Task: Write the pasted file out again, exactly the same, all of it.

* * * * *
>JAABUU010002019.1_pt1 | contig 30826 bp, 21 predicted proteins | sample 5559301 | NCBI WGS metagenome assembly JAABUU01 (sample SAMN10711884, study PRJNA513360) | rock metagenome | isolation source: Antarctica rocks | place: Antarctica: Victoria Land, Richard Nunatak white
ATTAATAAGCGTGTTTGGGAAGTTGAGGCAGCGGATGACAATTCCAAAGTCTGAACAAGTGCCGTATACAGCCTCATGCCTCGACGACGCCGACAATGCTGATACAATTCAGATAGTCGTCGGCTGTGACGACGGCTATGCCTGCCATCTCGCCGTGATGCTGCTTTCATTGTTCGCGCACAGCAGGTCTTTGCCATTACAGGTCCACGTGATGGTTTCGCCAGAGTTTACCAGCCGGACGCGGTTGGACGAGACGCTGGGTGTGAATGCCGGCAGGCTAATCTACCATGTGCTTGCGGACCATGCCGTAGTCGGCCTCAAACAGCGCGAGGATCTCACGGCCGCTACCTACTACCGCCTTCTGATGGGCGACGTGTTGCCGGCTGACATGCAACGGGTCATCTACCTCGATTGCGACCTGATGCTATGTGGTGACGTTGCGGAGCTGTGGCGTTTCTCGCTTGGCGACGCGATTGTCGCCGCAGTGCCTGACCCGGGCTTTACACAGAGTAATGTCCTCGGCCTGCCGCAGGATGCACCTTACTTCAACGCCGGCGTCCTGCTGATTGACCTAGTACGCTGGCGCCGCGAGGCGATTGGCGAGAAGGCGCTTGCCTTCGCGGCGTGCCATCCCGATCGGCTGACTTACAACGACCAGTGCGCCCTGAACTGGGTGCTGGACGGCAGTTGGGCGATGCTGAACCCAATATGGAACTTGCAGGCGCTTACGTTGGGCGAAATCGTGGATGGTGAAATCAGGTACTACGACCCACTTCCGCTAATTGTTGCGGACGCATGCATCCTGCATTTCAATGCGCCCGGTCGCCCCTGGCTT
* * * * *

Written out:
>JAABUU010002019.1_pt1 | contig 30826 bp, 21 predicted proteins | sample 5559301 | NCBI WGS metagenome assembly JAABUU01 (sample SAMN10711884, study PRJNA513360) | rock metagenome | isolation source: Antarctica rocks | place: Antarctica: Victoria Land, Richard Nunatak white
ATTAATAAGCGTGTTTGGGAAGTTGAGGCAGCGGATGACAATTCCAAAGTCTGAACAAGTGCCGTATACAGCCTCATGCCTCGACGACGCCGACAATGCTGATACAATTCAGATAGTCGTCGGCTGTGACGACGGCTATGCCTGCCATCTCGCCGTGATGCTGCTTTCATTGTTCGCGCACAGCAGGTCTTTGCCATTACAGGTCCACGTGATGGTTTCGCCAGAGTTTACCAGCCGGACGCGGTTGGACGAGACGCTGGGTGTGAATGCCGGCAGGCTAATCTACCATGTGCTTGCGGACCATGCCGTAGTCGGCCTCAAACAGCGCGAGGATCTCACGGCCGCTACCTACTACCGCCTTCTGATGGGCGACGTGTTGCCGGCTGACATGCAACGGGTCATCTACCTCGATTGCGACCTGATGCTATGTGGTGACGTTGCGGAGCTGTGGCGTTTCTCGCTTGGCGACGCGATTGTCGCCGCAGTGCCTGACCCGGGCTTTACACAGAGTAATGTCCTCGGCCTGCCGCAGGATGCACCTTACTTCAACGCCGGCGTCCTGCTGATTGACCTAGTACGCTGGCGCCGCGAGGCGATTGGCGAGAAGGCGCTTGCCTTCGCGGCGTGCCATCCCGATCGGCTGACTTACAACGACCAGTGCGCCCTGAACTGGGTGCTGGACGGCAGTTGGGCGATGCTGAACCCAATATGGAACTTGCAGGCGCTTACGTTGGGCGAAATCGTGGATGGTGAAATCAGGTACTACGACCCACTTCCGCTAATTGTTGCGGACGCATGCATCCTGCATTTCAATGCGCCCGGTCGCCCCTGGCTT